I'm staying on Cobra as long as I can. That's $1,100 a month. And for a middle class family that's a lot per year, of net-income coming out of your pocket.

GRETA VAN SUSTEREN:

The interesting thing about Obamacare is that the Republicans fought it when it was passed because it gave so much power to the secretary of HHS, Sebelius. And enormous, there's, like, 2,200 to 2,500 references within this statute. Well, now the shoe's on the other foot. Now a Republican HHS secretary can do so much.

CHUCK TODD:

Governor, before I let you go, NBA All-Star weekend is not going to be in North Carolina next weekend, okay? It does have to do with the bill you signed, HB2 hadn't been repealed yet. And I want to get, you and I have had a back and forth on this, do you now look back on it and wish you hadn't signed it?

FMR. GOV. PAT MCCRORY:

No. But I'm very concerned about this Orwellian purging of cities and states. The Super Bowl was just played in Houston, Texas where they have the exact same law as North Carolina. And yet there was no boycott of the Super Bowl.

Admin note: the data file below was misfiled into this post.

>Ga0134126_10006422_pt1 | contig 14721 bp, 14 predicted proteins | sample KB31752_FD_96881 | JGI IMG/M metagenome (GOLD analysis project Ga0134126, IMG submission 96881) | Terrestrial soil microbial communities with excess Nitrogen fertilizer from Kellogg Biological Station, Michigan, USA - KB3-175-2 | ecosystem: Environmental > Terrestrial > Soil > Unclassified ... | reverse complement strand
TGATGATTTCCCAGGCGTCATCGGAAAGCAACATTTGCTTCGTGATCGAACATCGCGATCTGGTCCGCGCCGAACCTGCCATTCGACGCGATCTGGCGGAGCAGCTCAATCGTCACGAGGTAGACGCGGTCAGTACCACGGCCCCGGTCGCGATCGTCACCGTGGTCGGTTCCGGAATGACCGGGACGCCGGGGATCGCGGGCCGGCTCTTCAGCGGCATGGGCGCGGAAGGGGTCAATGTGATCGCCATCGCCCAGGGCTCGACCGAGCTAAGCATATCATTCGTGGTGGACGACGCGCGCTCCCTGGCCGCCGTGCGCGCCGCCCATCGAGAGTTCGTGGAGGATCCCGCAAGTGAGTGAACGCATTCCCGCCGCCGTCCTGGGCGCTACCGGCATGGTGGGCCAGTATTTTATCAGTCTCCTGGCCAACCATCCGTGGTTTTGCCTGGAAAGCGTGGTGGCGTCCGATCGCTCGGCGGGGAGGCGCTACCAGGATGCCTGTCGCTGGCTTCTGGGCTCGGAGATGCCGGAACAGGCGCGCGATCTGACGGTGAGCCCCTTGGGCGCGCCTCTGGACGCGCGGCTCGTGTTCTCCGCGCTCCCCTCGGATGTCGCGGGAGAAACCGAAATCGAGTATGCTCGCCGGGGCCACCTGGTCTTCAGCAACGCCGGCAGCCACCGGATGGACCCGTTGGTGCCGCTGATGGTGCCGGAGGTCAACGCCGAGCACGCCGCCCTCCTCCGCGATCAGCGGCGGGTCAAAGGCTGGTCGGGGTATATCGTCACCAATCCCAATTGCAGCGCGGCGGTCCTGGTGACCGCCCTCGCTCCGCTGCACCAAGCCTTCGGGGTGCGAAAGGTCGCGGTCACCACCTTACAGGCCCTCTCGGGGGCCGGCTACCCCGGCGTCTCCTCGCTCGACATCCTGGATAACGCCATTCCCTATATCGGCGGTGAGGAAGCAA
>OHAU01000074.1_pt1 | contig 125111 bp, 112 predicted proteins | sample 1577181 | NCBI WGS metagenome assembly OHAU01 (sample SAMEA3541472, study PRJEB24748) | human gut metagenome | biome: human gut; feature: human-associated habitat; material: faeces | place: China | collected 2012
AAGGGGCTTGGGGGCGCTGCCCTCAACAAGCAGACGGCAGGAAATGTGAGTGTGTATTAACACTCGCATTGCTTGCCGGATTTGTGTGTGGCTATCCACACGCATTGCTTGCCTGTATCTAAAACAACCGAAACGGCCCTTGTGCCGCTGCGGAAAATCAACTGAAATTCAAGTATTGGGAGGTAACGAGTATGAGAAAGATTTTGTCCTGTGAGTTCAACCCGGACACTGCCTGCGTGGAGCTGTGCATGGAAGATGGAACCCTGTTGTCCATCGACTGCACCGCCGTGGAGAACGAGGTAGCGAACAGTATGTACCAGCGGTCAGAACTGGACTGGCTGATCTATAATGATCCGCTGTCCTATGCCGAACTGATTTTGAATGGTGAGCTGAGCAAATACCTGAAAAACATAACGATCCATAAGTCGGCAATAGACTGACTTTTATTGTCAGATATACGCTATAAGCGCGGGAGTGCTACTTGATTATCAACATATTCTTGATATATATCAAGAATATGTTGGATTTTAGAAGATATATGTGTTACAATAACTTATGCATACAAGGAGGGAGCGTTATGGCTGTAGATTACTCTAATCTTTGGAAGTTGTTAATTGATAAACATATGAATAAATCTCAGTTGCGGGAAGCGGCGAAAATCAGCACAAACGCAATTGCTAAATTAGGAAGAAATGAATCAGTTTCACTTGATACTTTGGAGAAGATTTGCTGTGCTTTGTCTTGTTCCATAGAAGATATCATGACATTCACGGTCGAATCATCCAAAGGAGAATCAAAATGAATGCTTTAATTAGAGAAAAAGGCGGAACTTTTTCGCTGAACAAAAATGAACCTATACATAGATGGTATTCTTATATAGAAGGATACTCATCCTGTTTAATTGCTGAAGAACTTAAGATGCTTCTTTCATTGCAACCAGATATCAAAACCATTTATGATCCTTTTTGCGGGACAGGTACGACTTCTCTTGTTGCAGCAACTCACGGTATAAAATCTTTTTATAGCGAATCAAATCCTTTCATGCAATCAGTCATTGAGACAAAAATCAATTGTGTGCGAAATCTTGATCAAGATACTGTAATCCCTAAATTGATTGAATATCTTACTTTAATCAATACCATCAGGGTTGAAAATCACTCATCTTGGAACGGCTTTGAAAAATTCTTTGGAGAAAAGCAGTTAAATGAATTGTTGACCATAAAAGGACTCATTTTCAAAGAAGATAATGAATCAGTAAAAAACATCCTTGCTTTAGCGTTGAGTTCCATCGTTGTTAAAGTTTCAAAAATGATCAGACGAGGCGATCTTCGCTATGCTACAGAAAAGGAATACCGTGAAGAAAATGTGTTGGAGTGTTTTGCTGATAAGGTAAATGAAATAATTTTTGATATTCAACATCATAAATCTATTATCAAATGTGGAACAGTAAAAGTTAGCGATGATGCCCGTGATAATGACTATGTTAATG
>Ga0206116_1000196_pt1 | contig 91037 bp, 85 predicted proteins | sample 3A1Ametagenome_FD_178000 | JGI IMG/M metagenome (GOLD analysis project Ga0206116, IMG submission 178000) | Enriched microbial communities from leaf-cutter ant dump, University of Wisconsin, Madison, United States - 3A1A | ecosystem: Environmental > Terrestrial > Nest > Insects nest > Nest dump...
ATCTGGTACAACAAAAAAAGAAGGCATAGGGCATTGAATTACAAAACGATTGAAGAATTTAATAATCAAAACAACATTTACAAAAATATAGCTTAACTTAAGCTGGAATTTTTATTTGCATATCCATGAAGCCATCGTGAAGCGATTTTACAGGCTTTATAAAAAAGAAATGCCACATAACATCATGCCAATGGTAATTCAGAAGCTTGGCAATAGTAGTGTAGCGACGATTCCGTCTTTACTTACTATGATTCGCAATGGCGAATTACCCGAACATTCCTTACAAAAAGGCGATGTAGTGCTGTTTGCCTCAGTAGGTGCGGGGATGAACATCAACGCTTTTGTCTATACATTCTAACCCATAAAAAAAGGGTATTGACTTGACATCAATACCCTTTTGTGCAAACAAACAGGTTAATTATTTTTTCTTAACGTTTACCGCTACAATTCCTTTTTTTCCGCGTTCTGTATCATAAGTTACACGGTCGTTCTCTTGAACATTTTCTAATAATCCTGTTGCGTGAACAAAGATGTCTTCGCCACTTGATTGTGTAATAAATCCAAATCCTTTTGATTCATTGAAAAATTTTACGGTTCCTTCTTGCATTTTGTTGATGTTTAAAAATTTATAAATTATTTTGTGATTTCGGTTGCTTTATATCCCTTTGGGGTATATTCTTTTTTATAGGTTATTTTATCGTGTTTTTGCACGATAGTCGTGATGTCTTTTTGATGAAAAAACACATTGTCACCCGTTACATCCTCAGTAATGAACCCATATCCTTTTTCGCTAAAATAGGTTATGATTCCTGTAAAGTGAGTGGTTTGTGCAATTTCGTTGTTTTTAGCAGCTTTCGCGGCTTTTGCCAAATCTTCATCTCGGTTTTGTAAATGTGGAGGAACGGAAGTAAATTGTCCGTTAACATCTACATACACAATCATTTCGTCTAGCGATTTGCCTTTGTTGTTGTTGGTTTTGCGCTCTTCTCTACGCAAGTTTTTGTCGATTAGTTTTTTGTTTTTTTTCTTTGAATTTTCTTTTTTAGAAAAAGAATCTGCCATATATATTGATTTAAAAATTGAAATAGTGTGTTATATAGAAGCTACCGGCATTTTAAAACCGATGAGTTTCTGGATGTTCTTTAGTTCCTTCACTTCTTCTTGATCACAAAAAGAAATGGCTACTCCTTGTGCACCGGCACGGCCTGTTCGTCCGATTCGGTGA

CHUCK TODD:

The NFL has said they may take the Super Bowl. It's hinted they could take the Super Bowl away from Houston.

FMR. GOV. PAT MCCRORY:

Well, they played it this week and had absolutely no problems in Houston, Texas. The NCAA played in Houston, Texas last year. No problems whatsoever. So there's a little selective hypocrisy right now in our country on which issues we're going to boycott and which issues are we not going to boycott.

CHUCK TODD:

I am out of--

KATTY KAY:

Market forces.

CHUCK TODD:

--time.

FMR. GOV. PAT MCCRORY:

Market forces. No doubt about it.

CHUCK TODD:

Thank you all. That's all we have for today. We'll be back next week. I hope you took my advice on the Wizards. I told you. See? They're paying off. It's a good bandwagon to jump on. If it's Sunday it's Meet the Press.